30 March 2008

The Gold Standard-1

There is actually a surprising amount of confusion about the gold standard, what it meant, where it was applied, and why it was eventually abandoned everywhere. In this post, I'd like to clear up what I regard as a few misconceptions about it. First, I want to point out that a brief introduction to the subject could easily fill a book of >400 pages. Therefore, I'll be linking to sources that substitute entirely for a detailed discussion. Chief among these is Lawrence H. Officer's 2008 essay, "Gold Standard."

The second point is that this post will be using some economic terms in unusual ways. These are:
  • Gold standard: currency regime characterized by commodity money; money is either physical gold (specie), or certificates matching some physical quantity of gold. In a gold specie standard, banks may issue credit but international balances of payments are restored by reductions in the deficit country's money supply, and concomitant reductions in the general price level (and hence a recession).
  • Gold exchange standard: currency regime in which paper money is in circulation, but the central bank maintains a fixed ratio of the national currency to gold. In some cases this may mean the monetary authorities maintain a "gold window" in which gold is bought and sold freely at a permanently fixed price.
  • Run on currency: a crisis caused by massive public sale of a particular currency. For example, in 1907 there was a panic during which investors demanded huge amounts of gold in exchange for dollars, bringing the US Treasury to the brink of illiquidity. In another case, viz., Argentina (2002), holders of australs demanded euros or US dollars, forcing the Argentinean currency board to abandon the peg of 1 austral = 1 US dollar. The risk of a run is especially severe when the authorities maintain an official peg.
  • Fiat money: a currency regime in which the value of the currency is fixed by the authorities by decree; there is a state monopoly on foreign exchange, and rates are likewise set by decree. In most countries where fiat money regimes are in force, commerce in gold is illegal or at least tightly regulated.

    In some cases, authors use the term "fiat money" to refer to any money whose value is not pegged to anything else, even when deep markets exist for alternative monies. Hence, the US dollar is called "fiat money" despite the fact that open markets exist for most other currencies and for precious metals. The US Federal Reserve is obligated to maintain whatever exchange rate it finds desirable through interest rates and reserves (Open Market Operations); it is "backed" by the productive potential of the United States, and not hoards of gold or silver. Nevertheless, most common usage insists that the US dollar is a fiat money, as if it were the Soviet ruble.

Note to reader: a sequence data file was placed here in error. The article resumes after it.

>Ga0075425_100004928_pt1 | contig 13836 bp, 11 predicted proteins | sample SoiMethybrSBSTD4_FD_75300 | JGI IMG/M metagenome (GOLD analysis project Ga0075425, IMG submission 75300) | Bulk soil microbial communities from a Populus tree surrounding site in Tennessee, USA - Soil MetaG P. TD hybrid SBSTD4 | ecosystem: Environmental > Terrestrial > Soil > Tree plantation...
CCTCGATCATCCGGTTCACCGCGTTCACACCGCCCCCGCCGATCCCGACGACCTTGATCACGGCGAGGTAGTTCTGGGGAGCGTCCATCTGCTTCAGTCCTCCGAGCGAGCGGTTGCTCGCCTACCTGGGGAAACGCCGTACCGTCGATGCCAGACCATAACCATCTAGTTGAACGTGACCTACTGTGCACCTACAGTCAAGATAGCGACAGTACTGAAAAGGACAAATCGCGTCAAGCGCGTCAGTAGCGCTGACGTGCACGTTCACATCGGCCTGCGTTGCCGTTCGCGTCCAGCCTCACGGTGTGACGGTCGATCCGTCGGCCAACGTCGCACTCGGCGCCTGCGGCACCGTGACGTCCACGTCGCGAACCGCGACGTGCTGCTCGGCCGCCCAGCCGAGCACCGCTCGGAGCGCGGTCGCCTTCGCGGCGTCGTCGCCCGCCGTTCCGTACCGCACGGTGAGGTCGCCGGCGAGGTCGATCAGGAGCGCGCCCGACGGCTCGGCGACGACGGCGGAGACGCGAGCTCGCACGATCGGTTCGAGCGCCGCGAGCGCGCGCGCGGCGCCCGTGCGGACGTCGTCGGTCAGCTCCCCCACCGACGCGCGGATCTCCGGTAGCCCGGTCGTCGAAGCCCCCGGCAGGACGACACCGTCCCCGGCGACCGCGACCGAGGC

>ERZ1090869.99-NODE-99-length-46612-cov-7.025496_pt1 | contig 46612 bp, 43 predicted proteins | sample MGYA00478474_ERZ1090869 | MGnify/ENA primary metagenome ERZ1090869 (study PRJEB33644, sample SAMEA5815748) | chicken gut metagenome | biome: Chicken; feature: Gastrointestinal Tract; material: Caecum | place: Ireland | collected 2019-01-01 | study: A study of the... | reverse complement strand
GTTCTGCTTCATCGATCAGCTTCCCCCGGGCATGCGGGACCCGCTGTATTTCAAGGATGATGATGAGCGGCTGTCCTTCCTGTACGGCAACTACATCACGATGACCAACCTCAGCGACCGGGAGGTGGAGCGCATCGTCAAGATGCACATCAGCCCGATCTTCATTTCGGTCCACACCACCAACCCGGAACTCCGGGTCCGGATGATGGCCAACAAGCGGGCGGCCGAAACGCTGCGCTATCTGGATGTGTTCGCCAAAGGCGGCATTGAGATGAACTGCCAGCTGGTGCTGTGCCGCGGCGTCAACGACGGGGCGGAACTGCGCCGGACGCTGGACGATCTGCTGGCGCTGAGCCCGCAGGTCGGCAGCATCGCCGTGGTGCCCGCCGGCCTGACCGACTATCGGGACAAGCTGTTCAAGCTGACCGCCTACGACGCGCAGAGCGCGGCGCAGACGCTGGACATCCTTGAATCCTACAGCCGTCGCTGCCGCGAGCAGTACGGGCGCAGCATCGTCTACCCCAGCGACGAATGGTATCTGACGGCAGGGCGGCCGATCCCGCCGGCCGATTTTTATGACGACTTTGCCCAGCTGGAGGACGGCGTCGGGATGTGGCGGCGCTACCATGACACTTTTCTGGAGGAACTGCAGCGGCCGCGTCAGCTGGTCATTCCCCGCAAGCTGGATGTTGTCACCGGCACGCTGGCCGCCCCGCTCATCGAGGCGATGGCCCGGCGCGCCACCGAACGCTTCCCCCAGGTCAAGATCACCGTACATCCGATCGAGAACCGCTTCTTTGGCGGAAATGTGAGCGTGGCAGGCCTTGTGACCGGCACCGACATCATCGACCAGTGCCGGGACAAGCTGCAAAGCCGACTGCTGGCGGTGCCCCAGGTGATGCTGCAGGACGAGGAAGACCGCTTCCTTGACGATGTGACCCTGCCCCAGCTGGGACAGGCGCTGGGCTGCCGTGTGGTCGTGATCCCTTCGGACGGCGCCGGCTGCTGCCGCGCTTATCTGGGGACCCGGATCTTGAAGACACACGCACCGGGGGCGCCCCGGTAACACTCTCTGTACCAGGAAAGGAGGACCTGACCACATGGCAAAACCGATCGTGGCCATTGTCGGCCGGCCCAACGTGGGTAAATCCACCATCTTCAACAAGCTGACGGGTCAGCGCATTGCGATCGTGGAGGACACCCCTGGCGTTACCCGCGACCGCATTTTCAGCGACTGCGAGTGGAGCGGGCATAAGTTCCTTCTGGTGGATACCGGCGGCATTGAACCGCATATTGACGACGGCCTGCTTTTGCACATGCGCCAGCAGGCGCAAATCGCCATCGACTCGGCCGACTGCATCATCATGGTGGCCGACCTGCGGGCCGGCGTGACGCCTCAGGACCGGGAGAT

Prior to the Napoleonic Wars (1799-1815), paper money was rare and money mainly took the form of coins or or letters of credit. In marginal areas of European settlement, such as North America, paper money was used as script—as an IOU rather than legal tender.1 Subsequently, in the early 1700's, John Law was retained as a financial adviser to the French throne and introduced securities backed by shares in the Compagnie des Occidents, which were (in turn) given the status of legal tender for some transactions.2 In effect, Law's scheme leapfrogged the next 150 years of monetary evolution to create a currency based on a complex network of transactions. The scheme was a debacle.

A semi-modern scheme of paper money appeared in 1789 with true fiat money: the assignats, backed by land expropriated from the Church (also in France). This was badly managed and resulted in an episode of hyperinflation. It did lead to an interesting brush with totalitarianism when the state was obligated to use force to induce markets to accept the currency. The revolutionary government of the USA (the Continental Congress) issued negotiable bills of credit which bore 4% interest, called "Continental dollars." These also suffered from galloping inflation.3

The issue of coins in England was under the control of the Royal Mint, which had long fixed the pound to sterling silver (not gold).4 Owing to its peculiar economic relationship with the Continent, gold was overvalued in England and flowed to London. As a result, London was on a de facto gold standard by the 18th century, and an official gold standard by 1816. In 1821, Britain resumed convertibility of the pound (which had been suspended since 1797); it was now convertible to gold, not silver, and Britain remained on the gold standard to 1914. The USA adopted a bimetallic standard in 1792, which lasted until 1853/73.5 Spanish-speaking nations also mostly had bimetallic standards at some time during the 19th century. France had a bimetallic system from 1803 to 1865 (free coinage of silver ended in 1874).6


Between 1873 and 1898, most of the Western powers adopted a universal gold specie standard. Using the USA as an example: in 1879 the US adopted a gold exchange standard in which the dollar was fixed at $20.67/ounce of gold, and £4.24/ounce.